Posted by Rob Jiang on Nov 4, 2011

Review – Razer Deathadder Gaming Mouse (PC)

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I hate branded products. I remember bringing a power rangers lunch box to school one day, and getting a hard time from my friends. Ever since, I have enjoyed timeless designs — sleek, black, white, or grey and minimalistic. Yes, I am boring, I know. When Chris sent me a text picture of the bright, gold Bumblebee edition of the new Razer Deathadder, I honestly laughed out loud. I am so glad I gave this mouse a chance.

First Impressions

Bright gold mouse. The mouse pretty much stands out significantly from other devices in the market. Razer does offer a few other color options, so if yellow isn’t your cup of tea, there are alternatives. The mouse is best designed for palm grip mouse users with the somewhat wide body. Other than that, Razer products have cloth braided wiring, not to significant in my opinion. Instead of the Razer logo, the Transformer addition comes with either an Autobot or Decepticon logo, which does add a very cool flavor.


The mouse works great. As a person that competes in first person shooters and real time strategy games, precision and consistency with my equipment is a top priority. Ask my roommates specifically and they can tell you about how finicky I am about my equipment. I have the same mouse bungee, same mouse pad, and same mouse for close to 4-5 years now. All of them are placed in the exact same position. When I travel to LAN parties and tournaments, I bring all of my same equipment. Overall, my point is that my equipment matters a lot and I have very, very high standards. The mouse has been fantastic. Whenever I get a new mouse, I have two tests. First, is the ability to be precise, so in an fps game, I have specific points in the game that I will try to aim at. After a short moments of tweaking the sensitivity, the mouse polled flawlessly. Second, and this is actually a test that many mouse’s do not pass, I test how accurate the mouse works with large mouse swings. I play usually at the lowest possible sensitivities (a habit for the top professional gamers), so when I need to do a 180 degree turn in game, it requires close to a foot of mousepad real estate. The Deathadder passed this test easily as well.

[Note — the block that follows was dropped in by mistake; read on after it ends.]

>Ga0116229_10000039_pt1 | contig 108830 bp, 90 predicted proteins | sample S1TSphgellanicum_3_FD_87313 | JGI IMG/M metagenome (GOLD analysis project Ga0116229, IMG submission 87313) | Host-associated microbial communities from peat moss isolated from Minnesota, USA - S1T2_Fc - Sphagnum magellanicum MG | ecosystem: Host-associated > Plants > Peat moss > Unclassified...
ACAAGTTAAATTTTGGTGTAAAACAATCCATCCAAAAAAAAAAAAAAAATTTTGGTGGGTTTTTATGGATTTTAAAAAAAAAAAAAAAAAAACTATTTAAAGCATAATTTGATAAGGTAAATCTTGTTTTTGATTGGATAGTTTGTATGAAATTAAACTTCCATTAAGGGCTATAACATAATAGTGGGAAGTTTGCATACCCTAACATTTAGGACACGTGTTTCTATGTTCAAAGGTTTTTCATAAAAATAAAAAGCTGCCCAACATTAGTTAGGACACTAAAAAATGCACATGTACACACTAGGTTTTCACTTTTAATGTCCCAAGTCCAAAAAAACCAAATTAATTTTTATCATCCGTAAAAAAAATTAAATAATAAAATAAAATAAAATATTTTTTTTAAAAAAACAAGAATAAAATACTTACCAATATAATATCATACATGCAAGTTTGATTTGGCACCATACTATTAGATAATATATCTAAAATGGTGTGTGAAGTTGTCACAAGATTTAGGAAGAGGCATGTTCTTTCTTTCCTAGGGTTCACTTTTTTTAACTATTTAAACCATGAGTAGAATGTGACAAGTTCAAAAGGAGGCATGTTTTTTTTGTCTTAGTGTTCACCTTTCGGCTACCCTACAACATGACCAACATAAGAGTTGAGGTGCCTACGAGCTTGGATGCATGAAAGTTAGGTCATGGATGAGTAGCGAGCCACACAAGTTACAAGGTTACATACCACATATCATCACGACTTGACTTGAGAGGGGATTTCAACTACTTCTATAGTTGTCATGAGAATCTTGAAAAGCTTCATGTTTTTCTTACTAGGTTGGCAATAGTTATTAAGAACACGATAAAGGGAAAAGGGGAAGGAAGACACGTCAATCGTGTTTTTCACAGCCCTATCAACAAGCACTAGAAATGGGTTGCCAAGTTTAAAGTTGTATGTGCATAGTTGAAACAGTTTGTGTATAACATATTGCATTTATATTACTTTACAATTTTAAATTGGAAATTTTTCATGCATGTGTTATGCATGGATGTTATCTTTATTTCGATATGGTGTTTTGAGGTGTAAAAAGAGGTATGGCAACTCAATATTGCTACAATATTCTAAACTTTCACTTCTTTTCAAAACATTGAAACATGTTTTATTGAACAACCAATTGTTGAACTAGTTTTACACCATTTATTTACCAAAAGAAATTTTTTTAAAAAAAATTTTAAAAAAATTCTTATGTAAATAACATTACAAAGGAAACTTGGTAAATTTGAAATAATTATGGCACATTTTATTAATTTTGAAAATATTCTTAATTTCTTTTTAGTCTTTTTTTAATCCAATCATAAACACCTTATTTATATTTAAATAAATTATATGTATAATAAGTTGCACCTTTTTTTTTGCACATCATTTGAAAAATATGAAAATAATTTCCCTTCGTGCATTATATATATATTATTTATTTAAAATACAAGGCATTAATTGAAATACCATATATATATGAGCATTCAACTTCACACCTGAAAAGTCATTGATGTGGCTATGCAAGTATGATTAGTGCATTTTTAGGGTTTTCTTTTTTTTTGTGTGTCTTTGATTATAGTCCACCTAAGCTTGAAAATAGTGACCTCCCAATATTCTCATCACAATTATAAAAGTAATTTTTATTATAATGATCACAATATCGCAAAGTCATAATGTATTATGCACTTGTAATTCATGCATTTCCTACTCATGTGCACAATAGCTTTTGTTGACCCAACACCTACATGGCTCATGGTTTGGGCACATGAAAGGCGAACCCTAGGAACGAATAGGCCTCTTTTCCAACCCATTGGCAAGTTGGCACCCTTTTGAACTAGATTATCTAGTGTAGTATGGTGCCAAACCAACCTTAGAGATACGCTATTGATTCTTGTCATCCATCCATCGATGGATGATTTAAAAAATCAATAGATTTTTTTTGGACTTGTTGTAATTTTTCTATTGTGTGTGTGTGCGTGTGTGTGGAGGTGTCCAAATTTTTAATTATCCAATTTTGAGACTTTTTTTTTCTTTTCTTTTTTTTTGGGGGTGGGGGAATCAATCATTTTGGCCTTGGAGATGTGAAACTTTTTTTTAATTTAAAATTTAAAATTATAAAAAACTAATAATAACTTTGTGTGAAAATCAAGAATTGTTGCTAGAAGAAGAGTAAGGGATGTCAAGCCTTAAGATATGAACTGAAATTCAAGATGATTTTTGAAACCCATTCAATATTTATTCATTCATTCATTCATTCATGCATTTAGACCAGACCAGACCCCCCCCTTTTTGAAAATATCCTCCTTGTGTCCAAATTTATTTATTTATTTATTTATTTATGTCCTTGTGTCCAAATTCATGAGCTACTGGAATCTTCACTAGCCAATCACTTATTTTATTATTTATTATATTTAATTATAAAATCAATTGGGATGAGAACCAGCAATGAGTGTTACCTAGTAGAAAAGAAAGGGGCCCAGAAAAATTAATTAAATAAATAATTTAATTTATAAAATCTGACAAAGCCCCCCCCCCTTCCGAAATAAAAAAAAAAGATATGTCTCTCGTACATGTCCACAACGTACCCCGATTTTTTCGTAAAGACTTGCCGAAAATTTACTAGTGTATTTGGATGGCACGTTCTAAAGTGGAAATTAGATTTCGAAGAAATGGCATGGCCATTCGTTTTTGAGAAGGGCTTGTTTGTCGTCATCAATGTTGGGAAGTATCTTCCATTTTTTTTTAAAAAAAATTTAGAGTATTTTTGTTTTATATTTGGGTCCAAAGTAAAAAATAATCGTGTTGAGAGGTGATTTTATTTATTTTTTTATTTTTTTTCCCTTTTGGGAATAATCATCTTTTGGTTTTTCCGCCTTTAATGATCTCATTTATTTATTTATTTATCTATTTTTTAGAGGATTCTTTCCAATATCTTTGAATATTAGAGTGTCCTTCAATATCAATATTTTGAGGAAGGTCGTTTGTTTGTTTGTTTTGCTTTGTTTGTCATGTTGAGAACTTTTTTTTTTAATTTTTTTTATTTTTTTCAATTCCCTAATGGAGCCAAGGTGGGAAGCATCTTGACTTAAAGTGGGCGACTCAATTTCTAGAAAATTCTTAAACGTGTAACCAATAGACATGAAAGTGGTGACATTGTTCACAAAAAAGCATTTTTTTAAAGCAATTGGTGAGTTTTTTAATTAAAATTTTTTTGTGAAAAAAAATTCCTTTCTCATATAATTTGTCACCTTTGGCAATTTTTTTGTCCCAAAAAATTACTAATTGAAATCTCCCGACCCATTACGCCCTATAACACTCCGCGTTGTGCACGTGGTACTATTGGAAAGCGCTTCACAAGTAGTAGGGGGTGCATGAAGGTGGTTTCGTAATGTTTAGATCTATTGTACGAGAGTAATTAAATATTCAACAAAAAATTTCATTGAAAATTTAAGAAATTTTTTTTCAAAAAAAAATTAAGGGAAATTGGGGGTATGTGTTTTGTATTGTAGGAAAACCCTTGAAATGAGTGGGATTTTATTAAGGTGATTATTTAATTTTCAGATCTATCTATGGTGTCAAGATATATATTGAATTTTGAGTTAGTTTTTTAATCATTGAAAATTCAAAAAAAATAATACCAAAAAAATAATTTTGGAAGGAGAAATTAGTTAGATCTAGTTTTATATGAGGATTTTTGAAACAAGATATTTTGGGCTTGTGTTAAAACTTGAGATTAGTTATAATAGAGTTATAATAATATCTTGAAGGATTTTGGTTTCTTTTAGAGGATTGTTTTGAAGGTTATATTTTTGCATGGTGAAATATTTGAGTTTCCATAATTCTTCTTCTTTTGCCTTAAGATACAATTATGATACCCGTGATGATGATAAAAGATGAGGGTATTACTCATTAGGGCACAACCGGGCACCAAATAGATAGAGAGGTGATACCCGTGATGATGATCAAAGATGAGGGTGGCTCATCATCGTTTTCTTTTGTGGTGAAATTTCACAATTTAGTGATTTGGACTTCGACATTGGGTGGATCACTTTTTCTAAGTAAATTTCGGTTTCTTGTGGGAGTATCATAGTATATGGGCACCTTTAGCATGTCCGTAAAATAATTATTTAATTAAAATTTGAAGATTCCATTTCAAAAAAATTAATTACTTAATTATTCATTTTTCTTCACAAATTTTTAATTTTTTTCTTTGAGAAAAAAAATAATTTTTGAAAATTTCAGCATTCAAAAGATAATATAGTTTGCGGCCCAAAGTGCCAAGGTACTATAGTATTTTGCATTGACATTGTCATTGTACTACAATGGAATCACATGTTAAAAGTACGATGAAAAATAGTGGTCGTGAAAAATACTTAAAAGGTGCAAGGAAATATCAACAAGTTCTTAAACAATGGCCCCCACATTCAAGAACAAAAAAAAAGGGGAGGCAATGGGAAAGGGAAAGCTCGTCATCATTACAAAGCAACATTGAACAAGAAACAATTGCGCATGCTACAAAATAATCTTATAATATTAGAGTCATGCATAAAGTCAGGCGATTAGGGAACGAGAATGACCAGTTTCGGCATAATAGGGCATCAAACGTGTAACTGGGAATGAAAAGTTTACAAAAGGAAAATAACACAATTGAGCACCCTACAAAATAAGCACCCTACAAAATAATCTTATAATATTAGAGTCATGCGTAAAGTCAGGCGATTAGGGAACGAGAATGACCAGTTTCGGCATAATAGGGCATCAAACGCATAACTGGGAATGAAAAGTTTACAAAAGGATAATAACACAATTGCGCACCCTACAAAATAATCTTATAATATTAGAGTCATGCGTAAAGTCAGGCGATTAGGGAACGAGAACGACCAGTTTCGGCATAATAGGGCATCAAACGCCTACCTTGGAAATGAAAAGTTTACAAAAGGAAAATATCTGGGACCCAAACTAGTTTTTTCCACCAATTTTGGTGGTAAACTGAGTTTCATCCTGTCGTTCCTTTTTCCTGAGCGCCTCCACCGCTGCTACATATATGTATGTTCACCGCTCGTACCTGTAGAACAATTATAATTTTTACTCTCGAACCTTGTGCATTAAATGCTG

The Razer Deathadder’s driver system is pretty standard. You can adjust the polling rate, switch between a selection of dpi settings, and change some of the minor changes. There aren’t many things you can do with a mouse usually, but the Deathadder lacks any macro buttons or color adjustment abilities. To me as a gamer, I am not that concerned with looks; however, people that care about their “all blue” set up or programmable macro buttons may need to find a different color, or choose a different mouse.


The mouse fits me perfectly. Functionally, it has everything that I want. It is precise and consistent. There are not too many additional features, but that isn’t too important for me in a mouse. MMO players that are used to having macro keys may be in trouble. As a person that doesn’t like heavily branded items, I love my Transformer edition Deathadder.

The Good

  • Great mouse, precise and consistent
  • Cool look and concept
  • Automotive paint feeling is different from the rubberized design with other mice

The Bad

  • No macro keys
  • No customizability

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